Painting Kitchen Cabinets
My wife and I painted our kitchen cabinets about a year ago with latex paint. The cabinets were old and already had a few layers of paint. Now, they are chipping, scratched, etc.
We have stripped all the paint off and are getting ready to paint them again. My problem is I don't want them to get chipped and scratched so easily again. I have a few questions:
1. Is latex paint the best type of paint to use for kitchen cabinets?
2. After we paint them, can we put a coat of polyurethane on top? Would this help seal the paint and protect the cabinets? Make the easier to wipe down, etc?
Any suggestions or advice would be greatly appreciated!
I still think oil is better on cabinets and other furniture for durability. You have yellowing concerns with oil though. If you want to go latex, I'd use a tough DTM type paint or a ceramic finish, both of which are harder than normal latex. I'm using Davis Perfection ceramic with microban on a set of cabinets now. Two days after painting and it's hard as a rock and stuck tight too. I've also used Pratt and Lambert Accolade on a few projects and found it to be a good hard finish, though not an easy paint to work with.
Basic latex paint is probably the worst type of paint for cabinets
Though you can sometimes get by with it
A quality waterborne enamel is much better....much better
(Ben Moore Impervo, Sherwin Williams Pro Classic)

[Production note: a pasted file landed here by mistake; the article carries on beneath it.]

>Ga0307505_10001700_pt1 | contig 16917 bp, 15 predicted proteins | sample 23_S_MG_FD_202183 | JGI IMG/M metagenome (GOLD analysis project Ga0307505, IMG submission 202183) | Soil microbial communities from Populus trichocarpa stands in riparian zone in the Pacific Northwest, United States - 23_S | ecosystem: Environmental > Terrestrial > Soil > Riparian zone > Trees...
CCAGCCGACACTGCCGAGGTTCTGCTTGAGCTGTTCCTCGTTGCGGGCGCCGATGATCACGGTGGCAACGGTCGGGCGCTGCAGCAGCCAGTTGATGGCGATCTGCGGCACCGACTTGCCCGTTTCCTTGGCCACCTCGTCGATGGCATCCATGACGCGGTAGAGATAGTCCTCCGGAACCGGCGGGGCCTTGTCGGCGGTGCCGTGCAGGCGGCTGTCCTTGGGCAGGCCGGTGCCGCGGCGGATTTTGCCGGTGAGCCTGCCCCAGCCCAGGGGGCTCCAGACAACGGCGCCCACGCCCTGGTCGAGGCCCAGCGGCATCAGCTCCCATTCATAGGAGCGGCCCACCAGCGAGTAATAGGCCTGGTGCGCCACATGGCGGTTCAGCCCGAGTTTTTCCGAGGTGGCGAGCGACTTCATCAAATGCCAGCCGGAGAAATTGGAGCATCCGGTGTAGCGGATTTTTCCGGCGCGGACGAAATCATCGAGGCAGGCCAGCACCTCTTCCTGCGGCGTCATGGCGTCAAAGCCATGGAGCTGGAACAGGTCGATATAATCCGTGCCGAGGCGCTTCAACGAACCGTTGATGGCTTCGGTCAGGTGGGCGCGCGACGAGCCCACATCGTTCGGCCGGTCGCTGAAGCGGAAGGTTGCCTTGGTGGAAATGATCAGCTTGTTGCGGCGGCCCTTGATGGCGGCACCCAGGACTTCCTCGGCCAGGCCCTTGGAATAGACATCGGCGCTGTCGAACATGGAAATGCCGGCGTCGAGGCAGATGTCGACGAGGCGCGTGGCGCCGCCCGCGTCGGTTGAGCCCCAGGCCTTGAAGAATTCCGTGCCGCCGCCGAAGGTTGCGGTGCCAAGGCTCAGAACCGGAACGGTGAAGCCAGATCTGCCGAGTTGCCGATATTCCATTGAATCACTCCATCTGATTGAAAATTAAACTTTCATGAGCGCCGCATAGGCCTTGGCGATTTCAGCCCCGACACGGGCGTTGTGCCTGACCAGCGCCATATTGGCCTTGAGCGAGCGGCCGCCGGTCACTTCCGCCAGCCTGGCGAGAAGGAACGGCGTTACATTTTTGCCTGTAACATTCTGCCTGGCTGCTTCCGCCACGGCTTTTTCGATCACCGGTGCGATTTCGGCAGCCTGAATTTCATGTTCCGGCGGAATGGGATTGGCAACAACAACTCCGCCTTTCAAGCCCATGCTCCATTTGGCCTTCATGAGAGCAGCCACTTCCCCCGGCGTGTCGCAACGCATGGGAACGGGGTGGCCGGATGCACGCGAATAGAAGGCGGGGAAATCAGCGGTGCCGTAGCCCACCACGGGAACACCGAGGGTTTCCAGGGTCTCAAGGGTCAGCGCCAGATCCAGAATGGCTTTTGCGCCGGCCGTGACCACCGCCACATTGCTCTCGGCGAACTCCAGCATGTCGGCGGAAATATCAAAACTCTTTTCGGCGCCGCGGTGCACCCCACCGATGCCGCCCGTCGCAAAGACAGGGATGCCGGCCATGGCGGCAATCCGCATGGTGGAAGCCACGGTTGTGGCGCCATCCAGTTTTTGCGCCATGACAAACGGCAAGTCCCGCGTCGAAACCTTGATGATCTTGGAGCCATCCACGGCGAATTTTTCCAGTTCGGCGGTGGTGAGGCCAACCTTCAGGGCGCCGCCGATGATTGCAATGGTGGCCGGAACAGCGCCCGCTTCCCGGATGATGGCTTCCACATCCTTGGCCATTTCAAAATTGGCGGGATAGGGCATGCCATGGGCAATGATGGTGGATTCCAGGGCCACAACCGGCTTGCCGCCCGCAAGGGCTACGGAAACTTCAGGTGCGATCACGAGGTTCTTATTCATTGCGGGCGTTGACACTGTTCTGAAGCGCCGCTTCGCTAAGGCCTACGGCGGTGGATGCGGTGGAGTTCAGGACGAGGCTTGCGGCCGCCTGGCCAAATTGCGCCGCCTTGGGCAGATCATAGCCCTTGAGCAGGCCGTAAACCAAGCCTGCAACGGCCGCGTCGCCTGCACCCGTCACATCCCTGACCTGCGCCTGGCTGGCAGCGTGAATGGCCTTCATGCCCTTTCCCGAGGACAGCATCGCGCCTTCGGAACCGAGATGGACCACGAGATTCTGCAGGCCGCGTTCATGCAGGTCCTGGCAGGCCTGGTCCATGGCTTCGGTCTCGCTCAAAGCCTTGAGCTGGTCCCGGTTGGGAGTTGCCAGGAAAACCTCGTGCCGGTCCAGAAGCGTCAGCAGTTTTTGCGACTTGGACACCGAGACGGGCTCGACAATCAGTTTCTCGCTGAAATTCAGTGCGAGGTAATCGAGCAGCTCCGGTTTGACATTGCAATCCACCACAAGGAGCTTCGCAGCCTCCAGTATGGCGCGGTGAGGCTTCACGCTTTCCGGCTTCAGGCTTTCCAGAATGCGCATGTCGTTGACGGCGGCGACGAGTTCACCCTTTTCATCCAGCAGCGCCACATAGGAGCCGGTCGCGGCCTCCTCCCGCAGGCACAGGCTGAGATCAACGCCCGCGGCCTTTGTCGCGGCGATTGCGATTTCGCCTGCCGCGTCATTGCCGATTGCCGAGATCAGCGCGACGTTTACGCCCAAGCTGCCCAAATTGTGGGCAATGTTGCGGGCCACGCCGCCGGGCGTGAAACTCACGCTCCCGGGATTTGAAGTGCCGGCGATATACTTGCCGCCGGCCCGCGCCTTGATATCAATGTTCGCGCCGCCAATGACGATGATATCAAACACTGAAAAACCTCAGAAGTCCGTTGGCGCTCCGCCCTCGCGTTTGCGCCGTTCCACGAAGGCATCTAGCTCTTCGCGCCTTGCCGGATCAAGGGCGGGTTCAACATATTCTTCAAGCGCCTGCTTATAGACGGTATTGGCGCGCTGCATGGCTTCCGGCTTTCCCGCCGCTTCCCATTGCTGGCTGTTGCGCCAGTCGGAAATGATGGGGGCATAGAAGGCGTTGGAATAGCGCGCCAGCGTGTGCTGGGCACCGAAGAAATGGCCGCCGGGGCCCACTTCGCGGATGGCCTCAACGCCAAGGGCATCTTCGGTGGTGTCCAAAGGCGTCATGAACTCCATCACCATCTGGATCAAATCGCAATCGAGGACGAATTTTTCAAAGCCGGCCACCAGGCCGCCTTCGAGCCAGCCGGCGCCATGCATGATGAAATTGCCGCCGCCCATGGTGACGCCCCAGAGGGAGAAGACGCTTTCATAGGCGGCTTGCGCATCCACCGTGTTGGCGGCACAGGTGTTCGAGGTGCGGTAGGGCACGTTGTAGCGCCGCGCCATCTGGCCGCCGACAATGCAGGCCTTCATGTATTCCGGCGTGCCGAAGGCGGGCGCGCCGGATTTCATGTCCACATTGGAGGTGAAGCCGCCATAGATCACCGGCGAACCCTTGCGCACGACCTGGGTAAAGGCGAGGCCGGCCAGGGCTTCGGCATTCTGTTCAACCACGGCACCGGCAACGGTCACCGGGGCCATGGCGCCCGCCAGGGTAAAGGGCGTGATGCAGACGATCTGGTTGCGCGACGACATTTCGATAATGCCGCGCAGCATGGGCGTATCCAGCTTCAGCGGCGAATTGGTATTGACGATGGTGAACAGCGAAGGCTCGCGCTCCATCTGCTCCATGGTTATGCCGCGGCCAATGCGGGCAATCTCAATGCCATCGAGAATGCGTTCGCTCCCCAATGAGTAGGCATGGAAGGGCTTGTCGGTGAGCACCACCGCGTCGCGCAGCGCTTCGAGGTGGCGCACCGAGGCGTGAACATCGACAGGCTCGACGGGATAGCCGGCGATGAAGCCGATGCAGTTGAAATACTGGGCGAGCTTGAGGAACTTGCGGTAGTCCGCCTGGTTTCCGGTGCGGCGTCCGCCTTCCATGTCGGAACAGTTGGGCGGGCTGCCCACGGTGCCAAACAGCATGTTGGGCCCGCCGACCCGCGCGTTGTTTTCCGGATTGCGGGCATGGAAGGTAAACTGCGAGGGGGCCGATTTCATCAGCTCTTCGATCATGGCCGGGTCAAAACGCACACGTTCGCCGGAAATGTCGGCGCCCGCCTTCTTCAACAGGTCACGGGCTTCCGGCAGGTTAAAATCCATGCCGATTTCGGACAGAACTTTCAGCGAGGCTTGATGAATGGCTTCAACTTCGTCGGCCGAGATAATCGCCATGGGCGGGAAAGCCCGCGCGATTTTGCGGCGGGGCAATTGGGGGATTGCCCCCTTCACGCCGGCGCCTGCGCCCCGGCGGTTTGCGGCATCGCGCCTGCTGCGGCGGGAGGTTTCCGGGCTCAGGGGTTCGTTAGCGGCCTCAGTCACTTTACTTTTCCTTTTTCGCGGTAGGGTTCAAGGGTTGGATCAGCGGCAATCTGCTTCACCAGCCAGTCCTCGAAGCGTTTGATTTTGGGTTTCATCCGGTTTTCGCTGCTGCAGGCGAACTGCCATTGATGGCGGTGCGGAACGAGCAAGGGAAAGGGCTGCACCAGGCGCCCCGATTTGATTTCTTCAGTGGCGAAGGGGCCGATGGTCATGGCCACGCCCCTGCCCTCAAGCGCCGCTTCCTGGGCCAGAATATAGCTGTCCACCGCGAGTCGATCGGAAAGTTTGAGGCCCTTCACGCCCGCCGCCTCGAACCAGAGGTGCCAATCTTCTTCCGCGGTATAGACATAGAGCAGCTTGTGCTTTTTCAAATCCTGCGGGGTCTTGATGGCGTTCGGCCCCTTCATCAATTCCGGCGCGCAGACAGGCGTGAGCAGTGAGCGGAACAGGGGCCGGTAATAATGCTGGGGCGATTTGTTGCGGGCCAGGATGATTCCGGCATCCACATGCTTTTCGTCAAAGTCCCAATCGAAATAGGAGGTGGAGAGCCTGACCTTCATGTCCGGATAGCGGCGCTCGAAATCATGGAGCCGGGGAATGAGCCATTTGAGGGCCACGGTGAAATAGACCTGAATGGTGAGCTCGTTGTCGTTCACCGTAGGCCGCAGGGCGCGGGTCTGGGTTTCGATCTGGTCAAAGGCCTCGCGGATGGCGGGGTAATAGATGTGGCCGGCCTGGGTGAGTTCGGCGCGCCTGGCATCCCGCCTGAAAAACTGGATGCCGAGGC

Technically, WEs are latex, and paints, so there can be some confusion
But there is a big difference between a waterborne enamel and a latex paint or even a latex enamel
It's true that oil-based enamels have an edge in durability over waterborne enamels
But these days the difference is slight
If they are bare wood, a latex should be fine
Ask at the Paint Store you get your enamel from (ie: Ben Moore's Fresh Start if using Ben Moore Impervo)
I agree with slick, use a new modified waterborn enamel.
In the old days people would go over thier paint with poly, but it yellows even worse than oil paint.
Waterborn poly goes on clear and stays clear, however, it takes extra skills to make it come out smooth. Stick with a good paint. Sand between coats.
I also agree with Slick and Joe a waterborn will be best.
I love oil paint too but the problem is that it yellows much much faster in dark places, even if you shoot 2-4 black in it. So the inside of the cabinets would yellow quickly.
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